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Cowboys' Darren Woodson on wait for Hall of Fame: 'At some point, it's going to happen'

The wait is something Darren Woodson has grown used to.

Unfortunately, so is the disappointment.

For the 15th time since he became eligible in 2008, the Cowboys safety has watched another class of men he played with and against be welcomed to football immortality in the Pro Football Hall of Fame. In seven of those years, his name was on the list of semifinalists and the case for his enshrinement was made in some secret room to the committee who holds the keys.

This year, for the first time ever, Woodson made it the finalist stage. He was one of 15 greats who had to go about their normal lives for the past couple weeks wondering- and waiting- for what’s become known as The Knock.

Woodson is still waiting.

His wait for The Knock has lasted longer than the entire playing career that has unquestionably earned him the right to hear it.

“Yeah, anytime you’re in a situation where you’re up for an award and you don’t win it… I’d be a fool and lying to you if I said I wasn’t disappointed,” Woodson said on Thursday after being passed over for inclusion in the Class of 2023.

“I’m disappointed, but I’m not broken by it.”

It would take a lot more than that to break the three-time Super Bowl champ.

The five-time Pro Bowler.

The four-time first-team All-Pro.

The Ring of Honor honoree.

The franchise’s all-time leading tackler.

The college linebacker who went on to redefine the safety position in the NFL.

When Cowboys defensive backfield coach Dave Campo visited Arizona State in 1992 to work out a cornerback named Phillippi Sparks, it was the Sun Devils’ undersized linebacker who really captured his attention.

“He’s running like crazy out there,” Campo said of Woodson. “He makes a tackle here or there, but Arizona State was so good on defense he didn’t have to make many tackles. But he was around the football all the time.”

Too small to be a pro linebacker? Probably. But Jimmy Johnson also wanted a big, strong safety who also had speed to help Dallas compete with the rest of the NFC East. So Campo put the 6-foot-2-inch, 218-pound Woodson through some DB drills.

“Footwork-wise, explosion and all those things… he was exactly what you’re looking for at that position,” Campo raved.

He promised Johnson that Woodson could start on every special teams unit from Day One and even have a shot at becoming the team’s dedicated nickel back.

The Cowboys used one of their Herschel Walker picks to select him in the second round of the draft.

Woodson started two games that fall, made the league’s All-Rookie team for his special teams play, and helped the Cowboys win the first of three Super Bowls in the 1990s.

He was in the starting lineup on opening day the following season, and the NFL had its first true “cover safety.”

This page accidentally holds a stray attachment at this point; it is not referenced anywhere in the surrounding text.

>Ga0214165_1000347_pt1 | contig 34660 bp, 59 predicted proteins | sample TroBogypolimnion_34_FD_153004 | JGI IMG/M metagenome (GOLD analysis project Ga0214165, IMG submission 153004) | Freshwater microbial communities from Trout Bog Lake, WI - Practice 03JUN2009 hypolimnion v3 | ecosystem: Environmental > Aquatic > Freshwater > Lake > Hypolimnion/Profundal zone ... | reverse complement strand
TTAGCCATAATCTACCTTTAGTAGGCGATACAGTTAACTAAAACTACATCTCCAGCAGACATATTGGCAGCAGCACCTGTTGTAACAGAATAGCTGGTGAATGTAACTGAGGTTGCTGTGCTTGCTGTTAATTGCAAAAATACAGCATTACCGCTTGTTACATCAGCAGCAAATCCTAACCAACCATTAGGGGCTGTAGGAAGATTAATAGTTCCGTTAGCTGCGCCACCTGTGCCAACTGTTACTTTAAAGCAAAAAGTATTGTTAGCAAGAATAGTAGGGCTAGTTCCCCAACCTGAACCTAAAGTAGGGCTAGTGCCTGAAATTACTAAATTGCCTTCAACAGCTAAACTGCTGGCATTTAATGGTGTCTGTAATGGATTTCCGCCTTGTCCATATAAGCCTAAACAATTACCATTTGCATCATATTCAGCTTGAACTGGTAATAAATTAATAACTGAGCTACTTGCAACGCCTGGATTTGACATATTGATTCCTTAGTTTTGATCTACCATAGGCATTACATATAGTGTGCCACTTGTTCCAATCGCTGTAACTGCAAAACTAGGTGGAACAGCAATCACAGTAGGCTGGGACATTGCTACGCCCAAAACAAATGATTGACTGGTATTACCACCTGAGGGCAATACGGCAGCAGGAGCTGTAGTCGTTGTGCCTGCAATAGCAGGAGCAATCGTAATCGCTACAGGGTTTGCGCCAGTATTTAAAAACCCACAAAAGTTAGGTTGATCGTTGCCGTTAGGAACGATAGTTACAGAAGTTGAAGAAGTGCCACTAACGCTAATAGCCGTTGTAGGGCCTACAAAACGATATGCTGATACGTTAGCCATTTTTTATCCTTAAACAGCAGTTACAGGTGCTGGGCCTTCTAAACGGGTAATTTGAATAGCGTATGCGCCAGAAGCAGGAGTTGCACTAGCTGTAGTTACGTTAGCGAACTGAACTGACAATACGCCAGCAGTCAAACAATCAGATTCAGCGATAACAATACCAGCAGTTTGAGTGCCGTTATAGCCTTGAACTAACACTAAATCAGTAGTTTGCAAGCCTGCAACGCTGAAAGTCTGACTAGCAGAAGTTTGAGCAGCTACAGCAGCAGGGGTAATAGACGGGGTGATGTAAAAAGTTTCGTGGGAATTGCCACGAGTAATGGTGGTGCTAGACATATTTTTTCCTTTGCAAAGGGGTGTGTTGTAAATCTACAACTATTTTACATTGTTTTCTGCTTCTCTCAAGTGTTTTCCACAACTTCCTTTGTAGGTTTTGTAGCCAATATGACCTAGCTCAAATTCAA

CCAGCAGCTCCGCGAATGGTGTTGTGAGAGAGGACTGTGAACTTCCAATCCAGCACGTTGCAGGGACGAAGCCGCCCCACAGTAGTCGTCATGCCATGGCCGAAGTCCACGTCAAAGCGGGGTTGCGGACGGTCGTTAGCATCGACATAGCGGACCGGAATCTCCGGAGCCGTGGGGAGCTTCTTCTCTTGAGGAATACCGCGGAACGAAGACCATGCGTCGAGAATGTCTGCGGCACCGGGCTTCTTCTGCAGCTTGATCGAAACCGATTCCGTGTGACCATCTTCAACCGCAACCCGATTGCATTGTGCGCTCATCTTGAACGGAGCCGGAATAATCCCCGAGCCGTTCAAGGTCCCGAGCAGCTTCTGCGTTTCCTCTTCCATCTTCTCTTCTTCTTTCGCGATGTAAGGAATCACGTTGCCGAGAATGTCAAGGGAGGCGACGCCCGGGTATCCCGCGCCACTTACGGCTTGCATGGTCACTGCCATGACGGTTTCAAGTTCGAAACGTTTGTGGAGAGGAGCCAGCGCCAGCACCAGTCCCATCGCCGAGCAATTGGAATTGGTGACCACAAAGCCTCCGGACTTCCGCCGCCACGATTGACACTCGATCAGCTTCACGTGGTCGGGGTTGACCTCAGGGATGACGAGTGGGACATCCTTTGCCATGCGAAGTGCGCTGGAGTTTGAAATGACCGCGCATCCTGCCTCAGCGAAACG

“The nickel position is different,” Campo explained. “It’s tougher to play than the outside corner. The receivers in there are usually quicker and use the whole field to run away from you. That’s where Woodson separates himself from everyone else. He could line up and cover man-to-man with his speed, and was smart enough because of his safety work to understood zones. You don’t see that combination very often. He could handle anyone inside. There’s nobody he really had a problem with.”

Woodson ended his remarkable career with just 23 interceptions, never nabbing more than five in a season. But Dallas played so much man, it can be argued that’s only because he covered so well that he was rarely tested by opposing quarterbacks, even one-on-one against receivers like Andre Reed, Cris Carter, and Jerry Rice.

Hall of Famers all.

As longtime Cowboys writer Rick Gosselin points out:

“With the explosion of the passing game that has made three-receiver offensive sets staples, every team in the NFL now looks for safeties with the cover skills that Woodson brought to the Cowboys back in 1992. He was 30 years ahead of his time.”

Which only makes it harder to see so many defensive backs get gold jackets ahead of Woodson. Not all of them would seem to have a body of work that’s as stacked. One or two very recent inductees noticeably pale in comparison.

And yet, Woodson still waits.

“Going into this, my expectations were set on, ‘Hey, this is my first time on the floor,'” Woodson, now 53, said. “I’m not sure if anyone makes it the first time you get into the top 15 unless you’re a first-ballot guy. But I’m OK. I’ve got a lot of friends and family and tons of support here. I’m going to be fine.”

The fact that he got closer than ever before- only to get rejected again- and have it all happen right in his backyard of Phoenix adds to the travesty, in the eyes of many Cowboys faithful.

Just as the only team Woodson ever played for experienced in the 2022 postseason, making it one step further than last year is of little solace in the moment; it only delays the disappointment. Amplifies it.

But also just like the Cowboys have become accustomed to doing, Woodson is already looking ahead to the future.

With names like Andrew Luck, Julius Peppers, Antonio Gates, and Eric Berry headlining the list of those who will become Hall-of-Fame eligible next year, the Class of 2024 seems to be lacking in surefire first-ballot guys. That could help Woodson’s chances.

But it also requires yet another year of waiting.

“There’s an opportunity for me to continue in this process,” Woodson said, “and hopefully that opportunity is next year, the following year or whatever. I feel like, at some point, it’s going to happen. And I’m okay with that.”

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